News : VA Call Center Failing to Help Many Homeless Veterans
Dec 3, 2014 -- Helping homeless veterans is one of the top priorities of the Department of Veterans Affairs, which set a goal of eliminating veteran homelessness by next year. It would help if veterans actually could reach someone at the call center set up to help them.
About one of every four veterans who called in fiscal year 2013 could not reach a counselor and had to leave a message on an answering machine, according to an audit released Wednesday by the VA inspector general.
Many veterans who left those messages could not be referred to VA medical facilities because their messages were inaudible or lacked contact information, while others weren't referred to facilities even when they did provide all of the necessary information, the audit found.
And when the call center did make referrals, homeless vets still did not always get the services they needed because the call center didn't follow up on the referrals.
"In total, we identified 40,500 missed opportunities where the call center either did not refer the homeless veterans’ calls to medical facilities or it closed referrals without ensuring homeless veterans had received needed services from VA medical facilities," the audit said.
The inspector general recommended the call center stop using an answering machine and implement a system to ensure vets who call receive services. The VA agreed with those recommendations, according to the audit, which you can read here.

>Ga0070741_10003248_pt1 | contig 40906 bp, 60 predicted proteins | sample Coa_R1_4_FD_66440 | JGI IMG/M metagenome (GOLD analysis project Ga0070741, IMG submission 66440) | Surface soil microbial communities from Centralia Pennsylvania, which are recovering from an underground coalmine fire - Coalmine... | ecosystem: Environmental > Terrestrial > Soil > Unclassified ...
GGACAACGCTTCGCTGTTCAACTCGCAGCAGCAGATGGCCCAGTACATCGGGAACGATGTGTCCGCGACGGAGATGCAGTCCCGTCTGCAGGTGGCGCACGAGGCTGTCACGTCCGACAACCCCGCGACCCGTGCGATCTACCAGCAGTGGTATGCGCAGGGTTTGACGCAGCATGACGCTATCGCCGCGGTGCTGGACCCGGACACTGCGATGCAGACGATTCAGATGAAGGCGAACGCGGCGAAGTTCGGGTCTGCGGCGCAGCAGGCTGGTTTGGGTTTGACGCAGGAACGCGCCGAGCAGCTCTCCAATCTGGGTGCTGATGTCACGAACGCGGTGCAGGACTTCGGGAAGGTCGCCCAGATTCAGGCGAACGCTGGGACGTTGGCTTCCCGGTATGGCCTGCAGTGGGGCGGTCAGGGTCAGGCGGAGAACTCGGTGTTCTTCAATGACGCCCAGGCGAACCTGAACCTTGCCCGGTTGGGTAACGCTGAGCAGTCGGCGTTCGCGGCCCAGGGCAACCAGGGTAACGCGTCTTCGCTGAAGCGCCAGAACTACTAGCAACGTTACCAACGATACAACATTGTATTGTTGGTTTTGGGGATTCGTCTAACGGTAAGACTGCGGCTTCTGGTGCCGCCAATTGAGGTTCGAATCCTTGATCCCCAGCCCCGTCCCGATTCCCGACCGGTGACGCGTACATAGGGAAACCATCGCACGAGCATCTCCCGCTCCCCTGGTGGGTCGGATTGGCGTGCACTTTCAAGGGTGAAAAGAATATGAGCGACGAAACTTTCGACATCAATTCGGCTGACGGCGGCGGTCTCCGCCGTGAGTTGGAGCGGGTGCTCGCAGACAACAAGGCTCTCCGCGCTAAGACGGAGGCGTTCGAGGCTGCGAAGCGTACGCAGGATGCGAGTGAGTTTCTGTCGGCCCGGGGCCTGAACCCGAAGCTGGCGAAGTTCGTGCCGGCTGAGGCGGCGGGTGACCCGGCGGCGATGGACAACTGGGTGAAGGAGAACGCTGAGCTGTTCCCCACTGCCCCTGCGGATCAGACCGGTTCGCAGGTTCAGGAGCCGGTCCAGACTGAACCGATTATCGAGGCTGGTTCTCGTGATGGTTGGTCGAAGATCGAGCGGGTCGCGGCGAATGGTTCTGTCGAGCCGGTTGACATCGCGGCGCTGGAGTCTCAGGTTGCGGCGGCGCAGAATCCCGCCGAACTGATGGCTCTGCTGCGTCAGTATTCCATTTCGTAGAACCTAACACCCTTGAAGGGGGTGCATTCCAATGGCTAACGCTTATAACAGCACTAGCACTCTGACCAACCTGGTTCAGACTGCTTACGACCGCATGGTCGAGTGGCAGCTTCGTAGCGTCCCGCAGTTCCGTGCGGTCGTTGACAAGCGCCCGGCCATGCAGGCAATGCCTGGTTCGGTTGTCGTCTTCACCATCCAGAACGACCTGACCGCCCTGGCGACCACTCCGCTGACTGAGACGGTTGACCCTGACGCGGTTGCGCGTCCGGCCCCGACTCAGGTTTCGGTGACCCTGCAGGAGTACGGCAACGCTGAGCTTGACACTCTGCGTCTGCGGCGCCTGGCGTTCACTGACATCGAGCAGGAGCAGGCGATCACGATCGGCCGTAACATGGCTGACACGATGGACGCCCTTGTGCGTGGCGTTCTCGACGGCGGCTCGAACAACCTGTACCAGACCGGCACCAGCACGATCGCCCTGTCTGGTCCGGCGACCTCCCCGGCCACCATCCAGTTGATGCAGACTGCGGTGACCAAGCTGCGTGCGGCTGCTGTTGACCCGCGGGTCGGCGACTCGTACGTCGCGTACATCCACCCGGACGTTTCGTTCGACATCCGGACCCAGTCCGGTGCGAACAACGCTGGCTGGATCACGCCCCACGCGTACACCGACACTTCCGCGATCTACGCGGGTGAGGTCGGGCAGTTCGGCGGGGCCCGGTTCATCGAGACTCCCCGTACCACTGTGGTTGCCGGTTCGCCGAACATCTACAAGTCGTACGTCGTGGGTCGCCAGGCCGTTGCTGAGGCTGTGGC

Posted by Veronica Silva Cusi, news correspondent
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About Department Of Veterans Affairs:
The United States Department of Veterans Affairs (VA) is a government-run military veteran benefit system with Cabinet-level status. It is the United States government’s second largest department, after the United States Department of Defense. With a total 2009 budget of about $87.6 billion, VA employs nearly 280,000 people at hundreds of Veterans Affairs medical facilities, clinics, and benefits offices and is responsible for administering programs of veterans’ benefits for veterans, their families, and survivors. In 2012, the proposed budget for Veterans Affairs was $132 billion. The VA 2014 Budget request for 2014 is $152.7 billion. This includes $66.5 billion in discretionary resources and $86.1 billion in mandatory funding. The discretionary budget request represents an increase of $2.7 billion, or 4.3 percent, over the 2013 enacted level.
Published: Thursday, December 4, 2014